Fortnum & Mason
Far from the Highlands, the so-called Scotch Egg was actually invented in 1738 by upmarket grocers Fortnum & Mason. The store also sold Britain’s first-ever baked beans (after buying H.J.Heinz’s entire stock in 1866) and silver-plated ‘sporks’ – a combined spoon and fork – for soldiers to use in the trenches.

Dans Le Noir

Dans Le Noir
The great Victorian engineer Marc Brunel once held a banquet under the River Thames to show his tunnel was safe (it wasn’t and flooded soon afterwards) and in 1843 several stonemasons had supper at the top of Nelson’s column in Trafalgar Square. Today, the Dans Le Noir restaurant offers guests the chance to eat in total darkness, allowing the food’s taste and texture to be appreciated without distraction.

 Burlington Arcade

Burlington Arcade
Opened in 1819, Burlington Arcade is one of London’s oldest shopping centres. Uniformed beadles are still on hand to enforce an old bylaw forbidding visitors to run, sing, whistle or open their umbrellas.

Christchurch Greyfriars Garden

Christchurch Greyfriars
The converted tower of a ruined Christopher Wren is London’s tallest house, with three bedrooms spread over 11 storeys. Christchurch Greyfriars Garden – open to the public and free to enter – is the burial place of no fewer than three queens.

Churchill War Rooms

Cabinet War Rooms
Winston Churchill’s wartime bunker is just a tiny portion of a vast, top secret government complex hidden under Whitehall. In the 1930s, more than six acres of bomb-proof offices were excavated beneath ministry buildings, shielded by a 17’ layer of concrete which can still be seen from the road outside. Visitors can explore this wartime bunker at the Churchill War Rooms.

The Mason’s Arms
This Central London pub was where condemned prisoners could enjoy a last pint free of charge on their way to the gallows at Tyburn. On hanging days it was traditional to deal with highwaymen first, as the ‘aristocrats of crime’, then common thieves and finally anyone convicted of treason. The gallows are long gone but the pub is still said to be haunted by at least one of the poor unfortunates. Enjoy a drink at the pub at 51 Upper Berkeley Street, W1.

The Travellers’ Club
Unique among London’s traditionally secretive gentleman’s clubs, The Travellers’ Club offers occasional guided tours for the public. It was founded in 1819 when new members were required to have travelled at least 500 miles from London.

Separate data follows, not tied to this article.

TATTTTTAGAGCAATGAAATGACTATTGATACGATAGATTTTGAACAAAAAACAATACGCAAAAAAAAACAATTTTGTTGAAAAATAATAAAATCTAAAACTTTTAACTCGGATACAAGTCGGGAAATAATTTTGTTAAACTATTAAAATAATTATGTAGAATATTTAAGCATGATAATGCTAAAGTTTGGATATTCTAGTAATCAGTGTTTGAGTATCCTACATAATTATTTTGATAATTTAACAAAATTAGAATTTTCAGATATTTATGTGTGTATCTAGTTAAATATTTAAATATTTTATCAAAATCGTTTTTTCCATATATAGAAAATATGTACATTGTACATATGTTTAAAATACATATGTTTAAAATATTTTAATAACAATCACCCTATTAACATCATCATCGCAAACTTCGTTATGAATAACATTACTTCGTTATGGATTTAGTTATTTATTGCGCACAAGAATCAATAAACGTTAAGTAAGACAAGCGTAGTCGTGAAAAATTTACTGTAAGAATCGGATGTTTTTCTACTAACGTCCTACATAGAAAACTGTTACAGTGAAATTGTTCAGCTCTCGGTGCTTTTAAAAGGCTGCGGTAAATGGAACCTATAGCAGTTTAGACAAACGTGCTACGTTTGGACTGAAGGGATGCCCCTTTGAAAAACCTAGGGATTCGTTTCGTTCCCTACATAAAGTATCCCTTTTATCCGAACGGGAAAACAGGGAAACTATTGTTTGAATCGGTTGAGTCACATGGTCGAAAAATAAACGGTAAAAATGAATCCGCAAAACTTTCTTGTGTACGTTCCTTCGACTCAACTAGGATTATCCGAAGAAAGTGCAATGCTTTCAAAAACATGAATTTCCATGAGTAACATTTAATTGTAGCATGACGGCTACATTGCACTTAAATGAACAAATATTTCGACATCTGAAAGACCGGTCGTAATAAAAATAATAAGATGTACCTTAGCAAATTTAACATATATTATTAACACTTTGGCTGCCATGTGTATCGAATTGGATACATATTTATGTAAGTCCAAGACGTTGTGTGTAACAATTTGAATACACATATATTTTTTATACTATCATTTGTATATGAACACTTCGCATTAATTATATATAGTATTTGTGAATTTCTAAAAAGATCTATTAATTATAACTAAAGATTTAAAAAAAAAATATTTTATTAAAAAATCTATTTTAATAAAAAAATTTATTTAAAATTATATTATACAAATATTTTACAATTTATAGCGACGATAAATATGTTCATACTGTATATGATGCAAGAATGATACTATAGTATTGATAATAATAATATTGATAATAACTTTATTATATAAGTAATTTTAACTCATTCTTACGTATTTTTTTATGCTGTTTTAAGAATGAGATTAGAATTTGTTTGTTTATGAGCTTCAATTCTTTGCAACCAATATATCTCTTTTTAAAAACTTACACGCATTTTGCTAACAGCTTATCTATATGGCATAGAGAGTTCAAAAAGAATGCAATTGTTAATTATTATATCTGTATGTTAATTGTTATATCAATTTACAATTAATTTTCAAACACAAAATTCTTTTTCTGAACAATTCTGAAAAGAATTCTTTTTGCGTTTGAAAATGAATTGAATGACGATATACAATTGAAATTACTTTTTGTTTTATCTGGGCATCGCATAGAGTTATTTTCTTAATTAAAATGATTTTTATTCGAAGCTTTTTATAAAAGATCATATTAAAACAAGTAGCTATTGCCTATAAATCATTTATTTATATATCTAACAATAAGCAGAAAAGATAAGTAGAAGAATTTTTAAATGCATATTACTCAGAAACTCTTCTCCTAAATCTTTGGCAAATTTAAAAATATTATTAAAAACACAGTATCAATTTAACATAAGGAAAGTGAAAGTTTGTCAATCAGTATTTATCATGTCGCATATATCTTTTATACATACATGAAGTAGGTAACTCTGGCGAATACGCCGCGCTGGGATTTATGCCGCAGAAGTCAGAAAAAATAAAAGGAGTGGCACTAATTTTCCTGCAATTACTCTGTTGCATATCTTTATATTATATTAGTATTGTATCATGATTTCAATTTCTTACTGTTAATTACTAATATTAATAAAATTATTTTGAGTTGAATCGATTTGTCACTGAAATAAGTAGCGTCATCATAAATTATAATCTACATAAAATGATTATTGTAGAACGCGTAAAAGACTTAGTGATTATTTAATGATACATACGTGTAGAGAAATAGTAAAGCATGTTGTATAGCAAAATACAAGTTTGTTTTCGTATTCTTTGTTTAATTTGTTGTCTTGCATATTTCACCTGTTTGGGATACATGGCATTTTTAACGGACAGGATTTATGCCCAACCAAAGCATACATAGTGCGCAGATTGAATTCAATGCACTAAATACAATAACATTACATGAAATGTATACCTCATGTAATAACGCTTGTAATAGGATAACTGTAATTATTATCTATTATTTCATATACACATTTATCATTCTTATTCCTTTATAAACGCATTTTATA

Berry Bros & Rudd

Berry Bros. & Rudd
This 17th-century wine merchants is a veritable museum of viniculture, and is still family-run after more than 300 years. Giant leather-bound ledgers contain the personal details of distinguished customers. Not just Byron, Beau Brummell and George IV but Frenchmen too, including King Louis-Philippe and Napoleon III.

David Long is author of Bizarre London: Discover the Capital’s Secrets & Surprises

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Top 10 Hot London Nightspots by DesignMyNight Wed, 12 Mar 2014 10:00:23 +0000 Guest post by DesignMyNight

From the fabulously lavish to the endearingly intimate, there’s a nightspot in London to suit all tastes. Check out our top 10 of the hottest venues in London and try one (or all!) of them out when you next fancy a night out in town.

Mr Fogg's

Mr Fogg’s
Step inside this quirky Mayfair retreat and you’ll need a few minutes just to take everything in. Weird and wonderful artefacts greet you at every turn, as guests sip on Victorian-themed cocktails served up by the team’s expert mixologists.

Portside Parlour
If a stylish rum bar shrouded in secrecy sounds like your kind of thing, then look no further than Portside Parlour. Guests perch themselves on inviting Chesterfield sofas, where they encounter a drinks menu packed to the rafters with delightful rum-based concoctions crying out to be tried.


Another hugely secretive retreat situated in the heart of Chinatown, you’ll need one of their stunning cocktails just to celebrate finding your way in! Opium is well worth seeking out though – their killer drinks are complemented expertly by the compelling Dim Sum menu, which is adjusted and updated according to the time of year. Bang on trend.

XOYO crowd

Situated in the heart of bustling Shoreditch, XOYO is a must-visit for any given clubbing enthusiast. It’s a great place to take in some live music, but XOYO is most famous for the calibre of international DJs that grace its decks. Ideal for tie off, hair down partying at the weekend.

The View

A trip to #TheView on the29th floor of the Millbank Tower is a treat for the senses. The exquisite views of the London Eye and Houses of Parliament are more than matched by the standard of the six course tasting menu, which comes courtesy of some of the capital’s leading chefs.

Drink, Shop & Do